While the world watches a country ravaged by the effects of so much water this week, it is strange to be writing about the lack of fresh water available in many parts of the world. But the facts are this: 97% of the water on earth is saltwater and of the only 3% that isn't saltwater, only 1.8% of it is potable water. In countries like India, where the population is vastly overcrowded into cities, slums and small villages, the water scarcity is not actually due to a shortage of water, but instead, a shortage of wells.

How is it possible that with all the water available, enough for every person despite what those small percentages above might indicate, there are still 24,000 children in India dying every day from water-related illnesses? It's possible because there are millions of people crammed into environments that are either unsuitable for wells (city slums) or because getting access to clean water is a daunting task, one which can take all day, every day.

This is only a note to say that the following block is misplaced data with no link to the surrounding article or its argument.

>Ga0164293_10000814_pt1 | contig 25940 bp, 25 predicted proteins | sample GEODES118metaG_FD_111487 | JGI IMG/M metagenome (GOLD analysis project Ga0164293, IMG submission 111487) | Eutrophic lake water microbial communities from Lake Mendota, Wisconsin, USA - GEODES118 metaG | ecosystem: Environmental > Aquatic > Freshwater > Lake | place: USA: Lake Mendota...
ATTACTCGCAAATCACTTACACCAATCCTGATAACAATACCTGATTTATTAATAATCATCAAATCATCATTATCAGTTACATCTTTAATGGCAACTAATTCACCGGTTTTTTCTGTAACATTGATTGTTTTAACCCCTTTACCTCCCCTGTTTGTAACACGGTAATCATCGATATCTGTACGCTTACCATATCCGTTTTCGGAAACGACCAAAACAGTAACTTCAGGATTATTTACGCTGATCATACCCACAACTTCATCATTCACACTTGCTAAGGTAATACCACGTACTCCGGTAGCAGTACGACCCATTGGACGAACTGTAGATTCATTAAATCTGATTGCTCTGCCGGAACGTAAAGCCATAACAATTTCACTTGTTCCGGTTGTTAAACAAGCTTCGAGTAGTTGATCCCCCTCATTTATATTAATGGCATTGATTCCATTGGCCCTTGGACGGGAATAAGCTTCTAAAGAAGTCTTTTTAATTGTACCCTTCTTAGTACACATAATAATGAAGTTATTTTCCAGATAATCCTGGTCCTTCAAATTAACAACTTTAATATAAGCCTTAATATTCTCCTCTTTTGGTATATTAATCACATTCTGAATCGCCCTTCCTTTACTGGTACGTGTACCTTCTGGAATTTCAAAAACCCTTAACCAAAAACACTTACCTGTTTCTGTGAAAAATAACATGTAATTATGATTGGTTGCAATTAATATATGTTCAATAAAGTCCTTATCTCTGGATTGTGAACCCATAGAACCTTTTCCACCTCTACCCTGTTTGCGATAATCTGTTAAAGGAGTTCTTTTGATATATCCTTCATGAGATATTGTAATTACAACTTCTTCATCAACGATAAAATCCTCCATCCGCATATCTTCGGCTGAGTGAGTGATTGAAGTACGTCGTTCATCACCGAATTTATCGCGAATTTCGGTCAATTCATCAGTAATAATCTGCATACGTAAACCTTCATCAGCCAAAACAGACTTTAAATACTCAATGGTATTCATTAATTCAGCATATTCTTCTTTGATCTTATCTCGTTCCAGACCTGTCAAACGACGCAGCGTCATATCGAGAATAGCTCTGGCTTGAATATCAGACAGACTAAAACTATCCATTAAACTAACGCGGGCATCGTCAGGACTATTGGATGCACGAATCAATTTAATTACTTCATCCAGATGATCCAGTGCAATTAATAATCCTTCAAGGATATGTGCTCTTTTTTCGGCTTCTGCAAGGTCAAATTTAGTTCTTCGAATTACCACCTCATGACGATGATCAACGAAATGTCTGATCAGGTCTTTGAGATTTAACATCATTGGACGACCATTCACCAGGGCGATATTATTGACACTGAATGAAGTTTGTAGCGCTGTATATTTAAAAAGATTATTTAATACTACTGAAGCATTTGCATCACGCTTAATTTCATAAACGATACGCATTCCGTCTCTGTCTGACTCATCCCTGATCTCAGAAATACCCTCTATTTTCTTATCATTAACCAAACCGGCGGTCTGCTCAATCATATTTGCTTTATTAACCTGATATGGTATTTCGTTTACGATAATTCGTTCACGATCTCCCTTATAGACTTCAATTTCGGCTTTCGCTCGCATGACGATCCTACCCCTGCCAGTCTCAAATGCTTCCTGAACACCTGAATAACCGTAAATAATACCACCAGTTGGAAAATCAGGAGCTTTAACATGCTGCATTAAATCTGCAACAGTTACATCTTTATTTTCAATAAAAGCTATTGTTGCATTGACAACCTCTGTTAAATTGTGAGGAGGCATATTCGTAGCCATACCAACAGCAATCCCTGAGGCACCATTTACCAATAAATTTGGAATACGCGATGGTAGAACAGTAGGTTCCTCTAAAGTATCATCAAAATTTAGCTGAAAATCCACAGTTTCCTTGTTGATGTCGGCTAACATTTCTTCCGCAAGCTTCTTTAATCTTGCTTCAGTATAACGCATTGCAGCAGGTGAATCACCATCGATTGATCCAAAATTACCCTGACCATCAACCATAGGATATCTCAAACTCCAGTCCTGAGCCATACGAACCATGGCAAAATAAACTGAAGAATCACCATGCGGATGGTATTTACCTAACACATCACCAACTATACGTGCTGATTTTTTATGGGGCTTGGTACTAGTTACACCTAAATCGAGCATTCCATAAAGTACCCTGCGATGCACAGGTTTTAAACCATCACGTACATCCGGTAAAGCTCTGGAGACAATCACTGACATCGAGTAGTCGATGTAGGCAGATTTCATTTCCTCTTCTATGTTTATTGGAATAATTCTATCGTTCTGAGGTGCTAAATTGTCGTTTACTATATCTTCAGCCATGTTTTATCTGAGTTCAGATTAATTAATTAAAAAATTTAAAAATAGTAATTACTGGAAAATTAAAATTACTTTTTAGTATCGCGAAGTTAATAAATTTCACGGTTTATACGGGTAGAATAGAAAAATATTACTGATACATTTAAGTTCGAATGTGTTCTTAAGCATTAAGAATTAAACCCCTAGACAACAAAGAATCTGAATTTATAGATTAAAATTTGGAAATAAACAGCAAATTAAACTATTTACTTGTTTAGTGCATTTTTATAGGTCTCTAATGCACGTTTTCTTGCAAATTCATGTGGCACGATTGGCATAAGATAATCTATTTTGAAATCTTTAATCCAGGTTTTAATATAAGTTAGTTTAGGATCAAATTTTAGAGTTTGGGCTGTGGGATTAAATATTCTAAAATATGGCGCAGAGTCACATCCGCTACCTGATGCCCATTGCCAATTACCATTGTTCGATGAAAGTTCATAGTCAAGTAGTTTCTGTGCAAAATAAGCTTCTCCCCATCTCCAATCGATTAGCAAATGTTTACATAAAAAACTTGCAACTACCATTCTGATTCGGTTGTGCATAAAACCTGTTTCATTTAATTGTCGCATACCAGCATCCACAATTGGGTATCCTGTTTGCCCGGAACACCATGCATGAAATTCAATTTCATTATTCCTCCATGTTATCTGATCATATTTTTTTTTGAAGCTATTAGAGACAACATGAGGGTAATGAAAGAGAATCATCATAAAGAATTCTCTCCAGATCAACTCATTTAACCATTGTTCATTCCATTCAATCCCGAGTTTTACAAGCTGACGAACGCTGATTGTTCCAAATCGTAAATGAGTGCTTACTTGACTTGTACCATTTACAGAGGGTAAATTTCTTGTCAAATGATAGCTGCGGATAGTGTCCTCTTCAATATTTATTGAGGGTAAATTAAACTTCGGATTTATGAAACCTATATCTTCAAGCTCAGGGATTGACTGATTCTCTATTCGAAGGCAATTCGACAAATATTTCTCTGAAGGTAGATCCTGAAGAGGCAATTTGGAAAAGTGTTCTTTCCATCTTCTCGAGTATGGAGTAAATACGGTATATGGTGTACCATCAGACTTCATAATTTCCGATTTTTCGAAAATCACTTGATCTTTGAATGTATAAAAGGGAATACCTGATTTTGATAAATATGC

The effect that this waterless tsunami has on countries like India is long-reaching and impossible to fix with our simple pity and leftover change. To effect real change with long-term solutions, these communities need clean water. They need access to water close to their homes and families. They need the opportunity to spend their days in school and work, instead of toting contaminated water from miles away. They need water wells.

The non-profit for which I work is partnering with local churches all over India to make this happen. In the past year Sower of Seeds has seen villages and slums receive the blessing of clean water, children become healthy again, families able to go to school and work. They have seen life unfold through the generosity of financial gifts to SOS and the people of India.

Tomorrow, March 22, is World Water Day. Around the world we are are seeing and celebrating water and how it changes lives. I know I've never asked for you to contribute to anything before, but the past few weeks, as I've been researching and working on graphics for this project, my heart is more and more aware of the need in a way that feels suddenly very personal: these people have faces and names and lives, and still no water.

So as you bathe, drink, and cook this week, celebrate water. Celebrate the grandeur of it, the havoc of it, and the simple blessing of it.

Check out the new site dedicated to the facts and opportunities concerning the crisis and consider using one of these images on your site, as your profile picture for the day, or to link to opportunities to help.